The analytical challenge consists in detecting sub-mg/L quantities of carboxylates in the presence of very high concentrations of sodium and chloride. As Figure 3 demonstrates, IC–MS coupling allows reliable quantification of carboxylic acids, such as acetate, propionate and butyrate in the presence of a high salt matrix containing approximately 100 g/L chloride.
The 'zero tolerance' policy concerning chromium, arsenic and selenium compounds in drinking water has led to IC-ICP–MS becoming one of the most prominent detection methods for trace metals in environmental samples. The advantage of this technique is that it can distinguish between different oxidation states and chemical forms of a particular element. This approach is called speciation analysis. Individual concentrations of element-containing species are, from the toxicological point of view, far more significant than total element concentrations as different valence states of an element have different properties. Chromium, arsenic and selenium species can either be identified by their retention times or isotopic ratios.
Chromium compounds are used in dye and pigment production, in cement, in tanning, as mordants, wood preservatives and as efficient corrosion inhibitors. While chromium(III) is an essential trace element for humans, all forms of hexavalent chromium are regarded as highly toxic and carcinogenic. Accordingly, the EPA has fixed the MCL of chromium(VI) at 100 μg/L. Figure 4 shows the chromatogram of a 0.1 μg/L standard with the trivalent and hexavalent chromium peaks.4
Arsenic is the twentieth most abundant element in the earth crust, ubiquitously found in a high number of minerals. It is used in pesticides, wood preservatives, semiconductors, etc. Its use as a weed killer and rat poison illustrates its high toxicity. Additionally, inorganic arsenical derivatives are considered to be carcinogenic and maybe teratogenic. Therefore, the EPA proposes a maximum allowable drinking water concentration of 10 μg/L.
In environmental and biological samples, more than 20 arsenic species have been identified. Depending on their binding characteristics, they have different toxicities and chemical behaviour. IC-ICP–MS allows the separation and unambiguous identification, based on structural data, of different arsenic species in inorganic and organic forms (Figure 5).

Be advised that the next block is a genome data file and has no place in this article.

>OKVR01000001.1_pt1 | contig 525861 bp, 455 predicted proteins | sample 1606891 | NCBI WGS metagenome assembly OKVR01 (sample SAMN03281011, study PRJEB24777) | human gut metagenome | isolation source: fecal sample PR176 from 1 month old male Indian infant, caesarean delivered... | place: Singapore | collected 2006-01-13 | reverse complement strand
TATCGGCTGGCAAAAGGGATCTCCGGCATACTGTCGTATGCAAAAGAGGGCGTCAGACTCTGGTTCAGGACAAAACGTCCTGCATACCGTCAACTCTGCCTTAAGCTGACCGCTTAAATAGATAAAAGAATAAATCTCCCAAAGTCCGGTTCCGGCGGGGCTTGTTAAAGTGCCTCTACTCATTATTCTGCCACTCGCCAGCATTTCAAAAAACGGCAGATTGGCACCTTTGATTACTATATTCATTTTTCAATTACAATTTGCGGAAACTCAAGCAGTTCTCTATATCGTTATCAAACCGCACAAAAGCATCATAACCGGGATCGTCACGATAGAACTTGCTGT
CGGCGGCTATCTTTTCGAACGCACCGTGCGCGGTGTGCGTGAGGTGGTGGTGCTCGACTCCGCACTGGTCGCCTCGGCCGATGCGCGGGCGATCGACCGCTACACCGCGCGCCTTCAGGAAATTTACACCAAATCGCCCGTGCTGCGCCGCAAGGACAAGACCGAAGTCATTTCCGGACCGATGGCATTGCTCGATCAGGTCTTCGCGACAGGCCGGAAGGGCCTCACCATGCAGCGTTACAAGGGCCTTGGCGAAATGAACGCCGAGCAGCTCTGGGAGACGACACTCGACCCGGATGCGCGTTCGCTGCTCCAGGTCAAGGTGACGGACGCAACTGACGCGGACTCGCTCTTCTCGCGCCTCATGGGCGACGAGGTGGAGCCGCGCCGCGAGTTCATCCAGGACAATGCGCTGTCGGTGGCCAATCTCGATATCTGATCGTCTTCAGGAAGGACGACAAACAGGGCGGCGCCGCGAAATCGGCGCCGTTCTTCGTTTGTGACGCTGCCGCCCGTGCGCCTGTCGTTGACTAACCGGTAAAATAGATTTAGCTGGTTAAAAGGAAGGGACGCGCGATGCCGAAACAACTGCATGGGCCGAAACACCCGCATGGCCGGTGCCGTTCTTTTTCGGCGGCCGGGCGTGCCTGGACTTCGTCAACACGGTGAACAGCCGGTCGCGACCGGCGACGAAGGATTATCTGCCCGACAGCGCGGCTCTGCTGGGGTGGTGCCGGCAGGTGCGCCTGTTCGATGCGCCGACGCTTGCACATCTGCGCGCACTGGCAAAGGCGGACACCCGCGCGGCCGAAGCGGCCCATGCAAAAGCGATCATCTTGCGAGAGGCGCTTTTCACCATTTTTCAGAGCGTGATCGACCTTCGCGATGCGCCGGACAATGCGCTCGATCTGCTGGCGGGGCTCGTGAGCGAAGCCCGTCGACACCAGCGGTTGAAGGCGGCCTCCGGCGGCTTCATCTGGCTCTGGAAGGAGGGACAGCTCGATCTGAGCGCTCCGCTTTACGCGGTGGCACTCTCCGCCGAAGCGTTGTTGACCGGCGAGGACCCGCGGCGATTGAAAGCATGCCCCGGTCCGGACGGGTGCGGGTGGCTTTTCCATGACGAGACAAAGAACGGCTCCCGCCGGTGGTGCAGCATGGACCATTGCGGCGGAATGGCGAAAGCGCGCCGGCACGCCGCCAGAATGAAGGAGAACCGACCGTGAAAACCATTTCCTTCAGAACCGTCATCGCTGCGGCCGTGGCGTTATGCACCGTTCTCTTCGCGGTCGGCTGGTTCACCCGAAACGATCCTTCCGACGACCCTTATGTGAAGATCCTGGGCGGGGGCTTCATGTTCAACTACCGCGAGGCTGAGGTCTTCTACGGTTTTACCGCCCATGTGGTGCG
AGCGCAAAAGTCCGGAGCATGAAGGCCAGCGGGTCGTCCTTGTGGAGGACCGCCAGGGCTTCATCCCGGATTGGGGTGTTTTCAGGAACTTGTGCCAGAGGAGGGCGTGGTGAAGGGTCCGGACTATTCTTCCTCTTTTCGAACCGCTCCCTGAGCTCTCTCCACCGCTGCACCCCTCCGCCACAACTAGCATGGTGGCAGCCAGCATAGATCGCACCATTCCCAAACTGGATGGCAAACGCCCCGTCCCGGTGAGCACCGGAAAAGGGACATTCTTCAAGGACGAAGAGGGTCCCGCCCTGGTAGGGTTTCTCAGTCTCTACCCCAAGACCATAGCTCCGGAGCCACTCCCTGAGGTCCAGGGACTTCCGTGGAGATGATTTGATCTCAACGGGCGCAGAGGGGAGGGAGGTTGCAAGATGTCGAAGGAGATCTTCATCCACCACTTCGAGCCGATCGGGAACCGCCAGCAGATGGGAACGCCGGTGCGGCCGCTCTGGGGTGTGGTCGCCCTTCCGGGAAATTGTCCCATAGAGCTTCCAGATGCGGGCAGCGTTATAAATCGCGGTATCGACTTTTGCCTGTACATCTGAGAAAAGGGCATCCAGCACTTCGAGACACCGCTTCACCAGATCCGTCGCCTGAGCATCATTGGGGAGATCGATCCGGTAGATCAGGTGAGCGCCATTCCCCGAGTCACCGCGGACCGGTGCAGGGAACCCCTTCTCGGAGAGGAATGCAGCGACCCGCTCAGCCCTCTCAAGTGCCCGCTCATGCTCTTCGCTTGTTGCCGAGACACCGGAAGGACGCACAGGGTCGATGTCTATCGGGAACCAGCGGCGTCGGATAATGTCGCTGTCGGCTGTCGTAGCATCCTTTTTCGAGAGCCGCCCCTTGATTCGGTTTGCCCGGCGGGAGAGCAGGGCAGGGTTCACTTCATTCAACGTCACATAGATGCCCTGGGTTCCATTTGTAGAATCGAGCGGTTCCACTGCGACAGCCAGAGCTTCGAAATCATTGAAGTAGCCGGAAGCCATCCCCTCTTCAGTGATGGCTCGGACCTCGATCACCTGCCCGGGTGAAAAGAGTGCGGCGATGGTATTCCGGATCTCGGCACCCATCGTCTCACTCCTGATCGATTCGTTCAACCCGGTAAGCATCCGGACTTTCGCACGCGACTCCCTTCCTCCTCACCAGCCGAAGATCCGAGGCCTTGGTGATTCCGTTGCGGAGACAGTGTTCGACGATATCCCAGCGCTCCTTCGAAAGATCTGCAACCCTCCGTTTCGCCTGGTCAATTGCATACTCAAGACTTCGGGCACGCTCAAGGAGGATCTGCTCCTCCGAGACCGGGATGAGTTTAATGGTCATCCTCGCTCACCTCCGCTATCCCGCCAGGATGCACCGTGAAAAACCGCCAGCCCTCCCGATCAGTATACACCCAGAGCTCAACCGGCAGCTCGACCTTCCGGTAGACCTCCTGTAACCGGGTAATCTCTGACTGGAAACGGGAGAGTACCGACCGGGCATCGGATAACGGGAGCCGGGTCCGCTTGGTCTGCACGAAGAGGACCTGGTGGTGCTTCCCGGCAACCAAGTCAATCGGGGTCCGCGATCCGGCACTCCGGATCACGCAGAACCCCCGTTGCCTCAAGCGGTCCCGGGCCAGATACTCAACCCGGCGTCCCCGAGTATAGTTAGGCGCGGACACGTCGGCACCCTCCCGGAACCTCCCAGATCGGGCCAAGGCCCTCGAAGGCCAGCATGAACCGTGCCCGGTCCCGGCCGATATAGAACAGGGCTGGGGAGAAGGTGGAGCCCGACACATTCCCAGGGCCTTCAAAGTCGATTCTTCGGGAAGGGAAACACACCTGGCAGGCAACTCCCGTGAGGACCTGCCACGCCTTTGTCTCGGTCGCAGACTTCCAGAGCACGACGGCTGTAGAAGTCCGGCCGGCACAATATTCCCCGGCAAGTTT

Because selenium compounds also differ strongly in their toxicity, speciation analysis is of paramount importance (Figure 6). Selenium is used in food supplements, photographic processes and electronics. Selenium is an essential trace element for humans and animals. Its uptake occurs mainly through food (grains, cereals and meat) and water. Elevated concentrations, however, are considered to adversely affect health (MCL = 50 μg/L). An increasing number of biogeochemical research papers point to the fact that selenium compounds have severe impacts on aquatic wildlife.5
The coupling of highly efficient ion chromatography (IC) to multidimensional detectors such as a mass spectrometer (MS) or an inductively coupled plasma mass spectrometer (ICP–MS) significantly increases sensitivity while simultaneously reducing matrix interference. IC–MS can detect several oxyhalides, such as bromate and perchlorate, in the sub-ppb range. Additionally, organic acids can be precisely quantified through mass-based determination even in the presence of high salt matrices.
By means of IC-ICP–MS, different valence states of chromium, arsenic and selenium in the form of inorganic and organic species can be sensitively (0.01–0.1 μg/L) and unambiguously identified in one single run. Moreover, IC-ICP–MS is a valuable tool for the robust and sensitive analysis of transition metals.
1. G. Bogenschütz et al., Advanced detection techniques in ion chromatography, Metrohm Monograph, Herisau (2007) in press.
2. A. Wille and S. Czyborra, IC–MS coupling — theory, concepts and applications, Technical Paper, Metrohm AG, Herisau (2007).
3. J. Mathew, J. Gandhi and J. Hedrick, The analysis of perchlorate by ion chromatography/mass spectrometry, Agilent Application (2004).
4. T. Sakai, E. McCurdy and S. Wilbur, Ion chromatography (IC) ICP–MS for chromium speciation in natural samples, Agilent Application (2005).
5. A.D. Lemly, Exotoxicology and environmental safety, 59, 44–56 (2004).